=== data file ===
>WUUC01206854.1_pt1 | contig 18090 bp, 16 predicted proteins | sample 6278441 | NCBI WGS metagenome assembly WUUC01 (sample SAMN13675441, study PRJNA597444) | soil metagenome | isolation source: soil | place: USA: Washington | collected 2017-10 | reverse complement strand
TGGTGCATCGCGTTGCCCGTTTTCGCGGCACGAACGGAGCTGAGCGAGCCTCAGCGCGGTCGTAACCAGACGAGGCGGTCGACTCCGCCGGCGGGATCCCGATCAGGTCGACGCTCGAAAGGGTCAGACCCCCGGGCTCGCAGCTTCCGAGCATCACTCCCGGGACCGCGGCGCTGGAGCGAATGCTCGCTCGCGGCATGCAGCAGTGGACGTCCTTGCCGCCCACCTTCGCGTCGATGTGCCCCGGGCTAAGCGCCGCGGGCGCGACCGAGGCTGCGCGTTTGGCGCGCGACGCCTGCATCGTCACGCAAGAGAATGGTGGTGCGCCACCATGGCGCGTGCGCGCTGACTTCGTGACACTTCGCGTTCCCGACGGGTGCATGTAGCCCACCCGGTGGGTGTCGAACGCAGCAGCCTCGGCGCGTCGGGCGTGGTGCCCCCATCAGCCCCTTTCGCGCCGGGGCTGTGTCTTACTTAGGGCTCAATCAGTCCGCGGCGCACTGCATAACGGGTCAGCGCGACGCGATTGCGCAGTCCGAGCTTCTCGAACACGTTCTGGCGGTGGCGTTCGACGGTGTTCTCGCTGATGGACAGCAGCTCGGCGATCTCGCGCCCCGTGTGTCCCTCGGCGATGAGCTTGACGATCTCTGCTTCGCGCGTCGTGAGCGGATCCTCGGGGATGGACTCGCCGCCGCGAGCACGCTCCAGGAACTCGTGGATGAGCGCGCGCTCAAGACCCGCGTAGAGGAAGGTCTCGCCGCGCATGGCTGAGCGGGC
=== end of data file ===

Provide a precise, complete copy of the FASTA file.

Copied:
>WUUC01206854.1_pt1 | contig 18090 bp, 16 predicted proteins | sample 6278441 | NCBI WGS metagenome assembly WUUC01 (sample SAMN13675441, study PRJNA597444) | soil metagenome | isolation source: soil | place: USA: Washington | collected 2017-10 | reverse complement strand
TGGTGCATCGCGTTGCCCGTTTTCGCGGCACGAACGGAGCTGAGCGAGCCTCAGCGCGGTCGTAACCAGACGAGGCGGTCGACTCCGCCGGCGGGATCCCGATCAGGTCGACGCTCGAAAGGGTCAGACCCCCGGGCTCGCAGCTTCCGAGCATCACTCCCGGGACCGCGGCGCTGGAGCGAATGCTCGCTCGCGGCATGCAGCAGTGGACGTCCTTGCCGCCCACCTTCGCGTCGATGTGCCCCGGGCTAAGCGCCGCGGGCGCGACCGAGGCTGCGCGTTTGGCGCGCGACGCCTGCATCGTCACGCAAGAGAATGGTGGTGCGCCACCATGGCGCGTGCGCGCTGACTTCGTGACACTTCGCGTTCCCGACGGGTGCATGTAGCCCACCCGGTGGGTGTCGAACGCAGCAGCCTCGGCGCGTCGGGCGTGGTGCCCCCATCAGCCCCTTTCGCGCCGGGGCTGTGTCTTACTTAGGGCTCAATCAGTCCGCGGCGCACTGCATAACGGGTCAGCGCGACGCGATTGCGCAGTCCGAGCTTCTCGAACACGTTCTGGCGGTGGCGTTCGACGGTGTTCTCGCTGATGGACAGCAGCTCGGCGATCTCGCGCCCCGTGTGTCCCTCGGCGATGAGCTTGACGATCTCTGCTTCGCGCGTCGTGAGCGGATCCTCGGGGATGGACTCGCCGCCGCGAGCACGCTCCAGGAACTCGTGGATGAGCGCGCGCTCAAGACCCGCGTAGAGGAAGGTCTCGCCGCGCATGGCTGAGCGGGC